Entire regions of the world’s oceans, otherwise known as Large Marine Ecosystems (LMEs), are under threat from overfishing, pollution, invasive species, climate change and other human activities. Because LMEs are either shared by multiple countries or beyond any one country’s national jurisdiction fighting back against their degradation requires strong ocean governance.

The Nairobi Convention, whose ten member states have come together to form a partnership to combat ocean degradation and strengthen the protection and sustainable management of the WIO region  is a natural platform through which cross-country governance issues can be addressed.

The NC’s SAPPHIRE project promotes policy and institutional reform to help improve the management of the Western Indian Ocean LME. It will build capacity among governments, communities, partners, intergovernmental organizations and the private sector in sustainable resource management and ocean governance.

Project Summary

  • Project Status: Active
  • Implementing Agency: UNDP
  • Executing Agency: Nairobi Convention Secretariat
  • Project Period: 2017 – 2023
  • Total Resource Required: USD 326,565,994
  • Total Co-Financing:  USD 317,799,494
  • GEF:  USD 8,766,500
  • Governments: USD 311,040,044
  • In-kind:  USD 6,759,450
  • Country / Region implemented: Comoros, France, Kenya, Mauritius, Madagascar, Mozambique, Seychelles, Somalia, United Republic of Tanzania, Republic of South Africa

Project Components

Component 1

Policy Harmonization and Management Reforms: Approaches to ocean governance vary from country to country and from sector to sector, making it difficult to achieve cohesive management over shared resources like LMEs. This component will support the policy, legislative, and institutional reforms necessary to improve ocean governance

Component 2

Community Engagement: Though coastal communities are among the primary users and beneficiaries of ocean resources, they are often left out of ocean management processes. This component will engage and empower these communities in sustainable resource management.

Component 3

Private Sector Commitment: In order for ocean governance and management to be effective, ocean-related businesses—such as the tourism industry, large-scale fisheries, shipping companies, mining, water transport, etc.—must be involved. Under this component, SAPPHIRE will work with the private sector to mainstream ecosystem management in their operations and management practices.

Component 4

Best practices and lessons: Under this component, the project will identify and distribute best practices in areas like marine spatial planning, blue economy, in both EEZ and Areas Beyond National Jurisdiction (ABNJ).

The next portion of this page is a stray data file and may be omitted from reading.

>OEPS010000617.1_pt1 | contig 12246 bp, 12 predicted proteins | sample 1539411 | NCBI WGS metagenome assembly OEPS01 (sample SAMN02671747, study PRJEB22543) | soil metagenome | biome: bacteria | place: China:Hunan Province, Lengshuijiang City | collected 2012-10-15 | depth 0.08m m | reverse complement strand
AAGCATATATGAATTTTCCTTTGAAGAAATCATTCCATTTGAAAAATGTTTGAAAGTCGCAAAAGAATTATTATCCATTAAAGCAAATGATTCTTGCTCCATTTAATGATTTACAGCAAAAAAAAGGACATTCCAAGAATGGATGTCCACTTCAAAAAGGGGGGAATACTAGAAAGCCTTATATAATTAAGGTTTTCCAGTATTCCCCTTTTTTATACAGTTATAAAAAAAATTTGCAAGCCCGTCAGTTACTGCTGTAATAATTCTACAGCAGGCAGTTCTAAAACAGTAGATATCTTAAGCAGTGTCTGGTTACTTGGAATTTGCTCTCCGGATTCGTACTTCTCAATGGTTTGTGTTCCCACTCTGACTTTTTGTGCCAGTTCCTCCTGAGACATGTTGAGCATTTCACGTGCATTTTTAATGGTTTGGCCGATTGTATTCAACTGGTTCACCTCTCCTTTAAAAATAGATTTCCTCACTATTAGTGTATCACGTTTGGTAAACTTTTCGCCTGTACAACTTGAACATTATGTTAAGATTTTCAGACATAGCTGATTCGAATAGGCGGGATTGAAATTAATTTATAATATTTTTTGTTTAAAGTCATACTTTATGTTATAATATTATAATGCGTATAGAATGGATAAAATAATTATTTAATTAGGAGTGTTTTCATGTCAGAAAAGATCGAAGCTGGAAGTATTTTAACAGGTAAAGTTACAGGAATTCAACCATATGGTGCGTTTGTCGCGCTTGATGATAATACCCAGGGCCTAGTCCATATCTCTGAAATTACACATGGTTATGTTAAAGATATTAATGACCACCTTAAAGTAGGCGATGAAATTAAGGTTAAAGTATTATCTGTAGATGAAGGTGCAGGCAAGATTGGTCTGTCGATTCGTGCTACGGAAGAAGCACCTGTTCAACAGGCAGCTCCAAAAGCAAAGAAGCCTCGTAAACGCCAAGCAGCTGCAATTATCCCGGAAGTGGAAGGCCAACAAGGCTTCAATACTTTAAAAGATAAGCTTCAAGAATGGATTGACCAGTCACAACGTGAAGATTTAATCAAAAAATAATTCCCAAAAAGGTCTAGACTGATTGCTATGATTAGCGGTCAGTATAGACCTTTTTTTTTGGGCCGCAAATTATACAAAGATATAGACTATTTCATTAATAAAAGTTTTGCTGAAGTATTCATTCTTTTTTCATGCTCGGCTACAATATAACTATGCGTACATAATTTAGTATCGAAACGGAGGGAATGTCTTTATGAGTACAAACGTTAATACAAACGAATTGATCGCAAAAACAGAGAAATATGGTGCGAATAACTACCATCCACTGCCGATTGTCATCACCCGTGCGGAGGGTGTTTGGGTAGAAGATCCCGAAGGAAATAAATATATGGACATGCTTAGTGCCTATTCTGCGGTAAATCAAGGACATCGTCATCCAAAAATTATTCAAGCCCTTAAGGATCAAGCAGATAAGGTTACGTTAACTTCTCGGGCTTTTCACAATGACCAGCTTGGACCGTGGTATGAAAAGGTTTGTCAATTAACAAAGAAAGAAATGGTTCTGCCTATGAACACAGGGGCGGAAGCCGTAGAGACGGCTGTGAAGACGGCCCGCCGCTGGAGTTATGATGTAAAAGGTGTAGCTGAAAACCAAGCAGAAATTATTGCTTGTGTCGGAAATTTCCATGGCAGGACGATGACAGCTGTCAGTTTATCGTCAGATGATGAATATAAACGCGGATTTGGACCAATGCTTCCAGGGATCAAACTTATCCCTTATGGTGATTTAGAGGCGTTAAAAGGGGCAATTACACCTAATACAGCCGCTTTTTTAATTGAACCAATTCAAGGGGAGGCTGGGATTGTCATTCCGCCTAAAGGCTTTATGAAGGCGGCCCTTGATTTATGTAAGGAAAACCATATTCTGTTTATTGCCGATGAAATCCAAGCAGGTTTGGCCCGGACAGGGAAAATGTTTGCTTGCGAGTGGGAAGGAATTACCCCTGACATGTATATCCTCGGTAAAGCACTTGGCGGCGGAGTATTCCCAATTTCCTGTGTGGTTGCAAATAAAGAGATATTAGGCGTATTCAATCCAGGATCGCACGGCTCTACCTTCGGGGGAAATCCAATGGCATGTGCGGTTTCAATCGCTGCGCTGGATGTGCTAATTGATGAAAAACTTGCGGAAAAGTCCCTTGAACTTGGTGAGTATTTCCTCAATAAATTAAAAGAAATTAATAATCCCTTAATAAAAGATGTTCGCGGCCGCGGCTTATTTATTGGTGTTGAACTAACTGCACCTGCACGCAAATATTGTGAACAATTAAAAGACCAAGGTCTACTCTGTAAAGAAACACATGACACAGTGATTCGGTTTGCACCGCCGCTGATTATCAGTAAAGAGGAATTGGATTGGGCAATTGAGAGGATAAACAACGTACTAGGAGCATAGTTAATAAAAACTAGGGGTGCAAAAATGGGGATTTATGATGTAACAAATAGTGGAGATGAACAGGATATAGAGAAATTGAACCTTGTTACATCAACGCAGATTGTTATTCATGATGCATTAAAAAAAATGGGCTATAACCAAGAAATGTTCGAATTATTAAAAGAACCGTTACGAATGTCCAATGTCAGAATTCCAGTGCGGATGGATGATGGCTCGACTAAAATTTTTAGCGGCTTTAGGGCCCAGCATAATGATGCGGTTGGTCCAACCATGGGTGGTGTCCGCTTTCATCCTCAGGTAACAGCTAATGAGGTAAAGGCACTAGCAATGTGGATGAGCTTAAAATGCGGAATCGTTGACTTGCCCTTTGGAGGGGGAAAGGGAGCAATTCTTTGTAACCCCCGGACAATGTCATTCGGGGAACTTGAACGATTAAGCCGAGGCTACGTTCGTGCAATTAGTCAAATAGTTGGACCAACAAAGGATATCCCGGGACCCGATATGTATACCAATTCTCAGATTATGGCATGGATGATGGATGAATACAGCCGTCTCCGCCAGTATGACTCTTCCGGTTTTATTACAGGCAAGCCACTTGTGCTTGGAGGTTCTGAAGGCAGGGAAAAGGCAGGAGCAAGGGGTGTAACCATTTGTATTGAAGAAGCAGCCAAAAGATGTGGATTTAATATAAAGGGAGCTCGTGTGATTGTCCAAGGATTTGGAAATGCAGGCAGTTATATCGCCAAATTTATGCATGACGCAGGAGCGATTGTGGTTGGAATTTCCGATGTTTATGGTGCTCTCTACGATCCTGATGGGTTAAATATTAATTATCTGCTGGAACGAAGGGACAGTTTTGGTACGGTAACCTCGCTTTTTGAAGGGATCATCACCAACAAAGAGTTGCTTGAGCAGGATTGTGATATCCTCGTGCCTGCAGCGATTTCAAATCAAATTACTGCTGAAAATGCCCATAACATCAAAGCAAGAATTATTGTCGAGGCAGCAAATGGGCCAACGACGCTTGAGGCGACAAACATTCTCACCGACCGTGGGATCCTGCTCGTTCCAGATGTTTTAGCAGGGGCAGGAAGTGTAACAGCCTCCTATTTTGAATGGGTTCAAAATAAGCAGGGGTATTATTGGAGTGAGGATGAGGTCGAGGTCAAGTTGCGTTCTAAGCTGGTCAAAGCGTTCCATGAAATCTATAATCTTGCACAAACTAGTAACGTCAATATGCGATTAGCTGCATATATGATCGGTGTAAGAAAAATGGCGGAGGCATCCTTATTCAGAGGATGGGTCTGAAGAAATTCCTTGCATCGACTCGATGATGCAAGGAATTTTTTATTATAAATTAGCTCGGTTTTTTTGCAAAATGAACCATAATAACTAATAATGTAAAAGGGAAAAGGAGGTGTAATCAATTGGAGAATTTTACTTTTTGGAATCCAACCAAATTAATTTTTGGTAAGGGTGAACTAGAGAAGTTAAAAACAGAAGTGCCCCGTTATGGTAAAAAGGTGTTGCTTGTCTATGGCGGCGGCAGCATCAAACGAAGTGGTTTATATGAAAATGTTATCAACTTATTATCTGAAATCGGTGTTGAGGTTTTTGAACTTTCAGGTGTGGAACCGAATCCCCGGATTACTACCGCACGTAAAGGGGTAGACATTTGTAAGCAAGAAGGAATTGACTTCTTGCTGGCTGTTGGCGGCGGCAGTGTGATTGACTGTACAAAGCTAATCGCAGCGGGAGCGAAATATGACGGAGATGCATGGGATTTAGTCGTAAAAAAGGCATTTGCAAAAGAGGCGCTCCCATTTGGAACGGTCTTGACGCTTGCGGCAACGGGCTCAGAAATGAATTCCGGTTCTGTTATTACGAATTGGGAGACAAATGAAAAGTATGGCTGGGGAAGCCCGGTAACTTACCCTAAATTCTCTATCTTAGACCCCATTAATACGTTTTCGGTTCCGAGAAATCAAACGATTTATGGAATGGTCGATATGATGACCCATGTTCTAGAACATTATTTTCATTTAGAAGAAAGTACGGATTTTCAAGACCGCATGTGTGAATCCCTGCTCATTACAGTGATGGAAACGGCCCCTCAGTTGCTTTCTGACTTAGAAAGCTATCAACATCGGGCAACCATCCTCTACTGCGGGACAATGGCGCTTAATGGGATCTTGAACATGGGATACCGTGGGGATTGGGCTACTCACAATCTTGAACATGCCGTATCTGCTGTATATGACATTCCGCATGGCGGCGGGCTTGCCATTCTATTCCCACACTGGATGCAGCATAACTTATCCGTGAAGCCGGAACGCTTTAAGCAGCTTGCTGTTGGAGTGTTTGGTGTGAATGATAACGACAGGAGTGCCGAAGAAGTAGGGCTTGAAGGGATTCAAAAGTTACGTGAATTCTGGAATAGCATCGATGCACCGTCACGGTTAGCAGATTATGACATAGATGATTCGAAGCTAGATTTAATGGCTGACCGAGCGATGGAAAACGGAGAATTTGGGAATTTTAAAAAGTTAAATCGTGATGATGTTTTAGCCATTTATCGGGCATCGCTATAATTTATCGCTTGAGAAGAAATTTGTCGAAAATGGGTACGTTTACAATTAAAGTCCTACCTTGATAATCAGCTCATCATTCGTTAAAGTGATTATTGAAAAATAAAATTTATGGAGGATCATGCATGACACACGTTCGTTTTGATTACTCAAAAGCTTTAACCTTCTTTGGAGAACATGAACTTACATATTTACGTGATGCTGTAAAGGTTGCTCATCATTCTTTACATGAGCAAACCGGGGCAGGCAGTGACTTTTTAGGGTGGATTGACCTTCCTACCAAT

Component 5

Capacity Development: under this cross-cutting component, , the project will provide training and support to the region to build sustainable capacity for improved ocean governance.

Project Progress

SAPPHIRE has held national level inception and scoping meetings in all nine participating countries to introduce the project, identify the country priorities, build partnerships, and establish the National Intersectoral Coordination Committees (NICC), whose job is to coordinate different in-country initiatives that contribute to SAPPHIRE’s implementation.

SAPPHIRE has now released a call for proposals to participating countries for projects that contribute to achieving Component 1 (Policy Harmonization and Management Reforms). Technical committees will be stablished to review proposals against set criteria. The proposals will focus on national level policy harmonization, realignment and related institutional capacity building including, ocean policy,  blue economy strategies, marine spatial planning roadmaps, ecosystem-based management tools, etc., all of which will enable the successful implementation of the strategic action programme(SAP)

SAPPHIRE has supported the Nairobi Convention’s convening science to policy forums in the region, in recognition of the need for science-based policy making and adaptive management.

The SAPPHIRE project has held four partnership meetings on oceanographic data and scientific research in the WIO region from   March -June 2019.The sessions brought together scientists, policy makers, and partners together to discuss the status of national data centers; identify priorities of countries in using, managing and owning their data findings; and agree on mechanisms and partnerships for data collection, sharing, and archiving, among others.

Several workshops have been held on MSP, which have provided a platform to examine MSP practices and tailor the implementation of MSP to their own maritime domains. At the last workshop in Tanzania, organized by the SAPPHIRE and WIOSAP projects, governments and partners asked the Nairobi Convention Secretariat to lead in the development of a Regional MSP strategy and establishment of a MSP technical working group.